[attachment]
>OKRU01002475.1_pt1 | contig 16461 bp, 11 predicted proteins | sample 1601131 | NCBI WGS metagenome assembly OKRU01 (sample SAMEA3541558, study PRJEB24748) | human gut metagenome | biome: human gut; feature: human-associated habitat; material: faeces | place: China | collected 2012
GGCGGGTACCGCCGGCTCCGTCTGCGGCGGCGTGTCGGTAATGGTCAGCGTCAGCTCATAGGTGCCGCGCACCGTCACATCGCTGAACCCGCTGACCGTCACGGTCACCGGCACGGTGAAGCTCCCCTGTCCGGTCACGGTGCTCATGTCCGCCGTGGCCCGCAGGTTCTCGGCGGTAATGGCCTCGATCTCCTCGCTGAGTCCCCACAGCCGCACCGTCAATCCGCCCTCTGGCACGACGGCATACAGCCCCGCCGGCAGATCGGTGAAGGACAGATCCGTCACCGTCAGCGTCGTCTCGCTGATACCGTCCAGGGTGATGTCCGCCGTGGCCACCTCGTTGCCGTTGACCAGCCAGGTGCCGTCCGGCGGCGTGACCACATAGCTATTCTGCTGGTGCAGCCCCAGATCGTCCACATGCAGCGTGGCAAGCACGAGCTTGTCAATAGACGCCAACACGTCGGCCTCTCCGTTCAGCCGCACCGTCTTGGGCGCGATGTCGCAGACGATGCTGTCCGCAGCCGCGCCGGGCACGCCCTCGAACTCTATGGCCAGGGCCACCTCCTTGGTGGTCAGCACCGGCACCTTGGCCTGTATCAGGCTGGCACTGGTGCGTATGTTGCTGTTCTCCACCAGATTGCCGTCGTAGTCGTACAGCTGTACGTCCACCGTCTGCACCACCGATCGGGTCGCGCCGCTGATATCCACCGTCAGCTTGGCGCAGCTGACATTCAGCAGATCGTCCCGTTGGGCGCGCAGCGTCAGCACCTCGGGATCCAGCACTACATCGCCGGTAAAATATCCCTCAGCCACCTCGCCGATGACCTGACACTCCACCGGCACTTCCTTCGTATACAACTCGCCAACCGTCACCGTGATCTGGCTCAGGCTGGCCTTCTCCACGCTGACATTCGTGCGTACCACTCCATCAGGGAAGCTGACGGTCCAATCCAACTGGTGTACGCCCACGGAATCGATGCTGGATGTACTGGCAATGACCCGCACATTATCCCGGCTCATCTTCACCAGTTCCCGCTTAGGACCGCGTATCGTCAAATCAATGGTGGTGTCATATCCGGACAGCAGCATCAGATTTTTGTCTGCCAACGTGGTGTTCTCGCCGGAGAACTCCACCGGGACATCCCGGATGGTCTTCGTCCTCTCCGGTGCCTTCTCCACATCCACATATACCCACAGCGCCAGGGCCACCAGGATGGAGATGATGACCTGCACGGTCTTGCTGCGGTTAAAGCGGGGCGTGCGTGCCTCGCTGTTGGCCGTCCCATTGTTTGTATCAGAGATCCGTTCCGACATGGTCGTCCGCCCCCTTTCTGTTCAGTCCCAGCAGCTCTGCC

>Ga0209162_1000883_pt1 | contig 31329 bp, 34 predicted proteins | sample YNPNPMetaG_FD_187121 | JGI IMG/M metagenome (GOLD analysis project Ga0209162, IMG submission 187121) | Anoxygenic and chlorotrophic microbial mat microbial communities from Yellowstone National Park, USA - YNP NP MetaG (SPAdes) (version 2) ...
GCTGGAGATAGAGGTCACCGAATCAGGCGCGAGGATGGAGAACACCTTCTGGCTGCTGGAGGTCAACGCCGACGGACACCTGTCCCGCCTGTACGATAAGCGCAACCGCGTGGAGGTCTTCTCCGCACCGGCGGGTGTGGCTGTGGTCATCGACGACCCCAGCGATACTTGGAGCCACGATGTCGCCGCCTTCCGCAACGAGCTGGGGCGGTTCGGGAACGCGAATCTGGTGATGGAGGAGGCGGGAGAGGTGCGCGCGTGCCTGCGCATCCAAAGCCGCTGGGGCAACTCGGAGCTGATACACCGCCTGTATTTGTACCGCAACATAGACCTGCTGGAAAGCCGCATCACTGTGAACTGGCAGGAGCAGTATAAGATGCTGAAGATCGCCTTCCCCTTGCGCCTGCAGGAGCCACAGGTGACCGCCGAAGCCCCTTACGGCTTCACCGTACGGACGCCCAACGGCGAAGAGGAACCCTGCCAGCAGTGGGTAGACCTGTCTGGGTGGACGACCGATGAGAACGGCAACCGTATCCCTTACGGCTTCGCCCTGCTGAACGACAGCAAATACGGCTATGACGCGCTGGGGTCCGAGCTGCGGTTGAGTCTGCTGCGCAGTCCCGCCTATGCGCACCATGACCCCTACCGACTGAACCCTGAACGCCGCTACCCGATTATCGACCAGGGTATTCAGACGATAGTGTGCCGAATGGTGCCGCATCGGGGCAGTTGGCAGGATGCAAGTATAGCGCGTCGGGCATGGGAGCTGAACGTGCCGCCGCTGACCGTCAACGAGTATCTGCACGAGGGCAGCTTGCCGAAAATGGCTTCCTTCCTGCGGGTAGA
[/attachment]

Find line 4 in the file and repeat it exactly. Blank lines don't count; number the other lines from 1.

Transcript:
GCTGGAGATAGAGGTCACCGAATCAGGCGCGAGGATGGAGAACACCTTCTGGCTGCTGGAGGTCAACGCCGACGGACACCTGTCCCGCCTGTACGATAAGCGCAACCGCGTGGAGGTCTTCTCCGCACCGGCGGGTGTGGCTGTGGTCATCGACGACCCCAGCGATACTTGGAGCCACGATGTCGCCGCCTTCCGCAACGAGCTGGGGCGGTTCGGGAACGCGAATCTGGTGATGGAGGAGGCGGGAGAGGTGCGCGCGTGCCTGCGCATCCAAAGCCGCTGGGGCAACTCGGAGCTGATACACCGCCTGTATTTGTACCGCAACATAGACCTGCTGGAAAGCCGCATCACTGTGAACTGGCAGGAGCAGTATAAGATGCTGAAGATCGCCTTCCCCTTGCGCCTGCAGGAGCCACAGGTGACCGCCGAAGCCCCTTACGGCTTCACCGTACGGACGCCCAACGGCGAAGAGGAACCCTGCCAGCAGTGGGTAGACCTGTCTGGGTGGACGACCGATGAGAACGGCAACCGTATCCCTTACGGCTTCGCCCTGCTGAACGACAGCAAATACGGCTATGACGCGCTGGGGTCCGAGCTGCGGTTGAGTCTGCTGCGCAGTCCCGCCTATGCGCACCATGACCCCTACCGACTGAACCCTGAACGCCGCTACCCGATTATCGACCAGGGTATTCAGACGATAGTGTGCCGAATGGTGCCGCATCGGGGCAGTTGGCAGGATGCAAGTATAGCGCGTCGGGCATGGGAGCTGAACGTGCCGCCGCTGACCGTCAACGAGTATCTGCACGAGGGCAGCTTGCCGAAAATGGCTTCCTTCCTGCGGGTAGA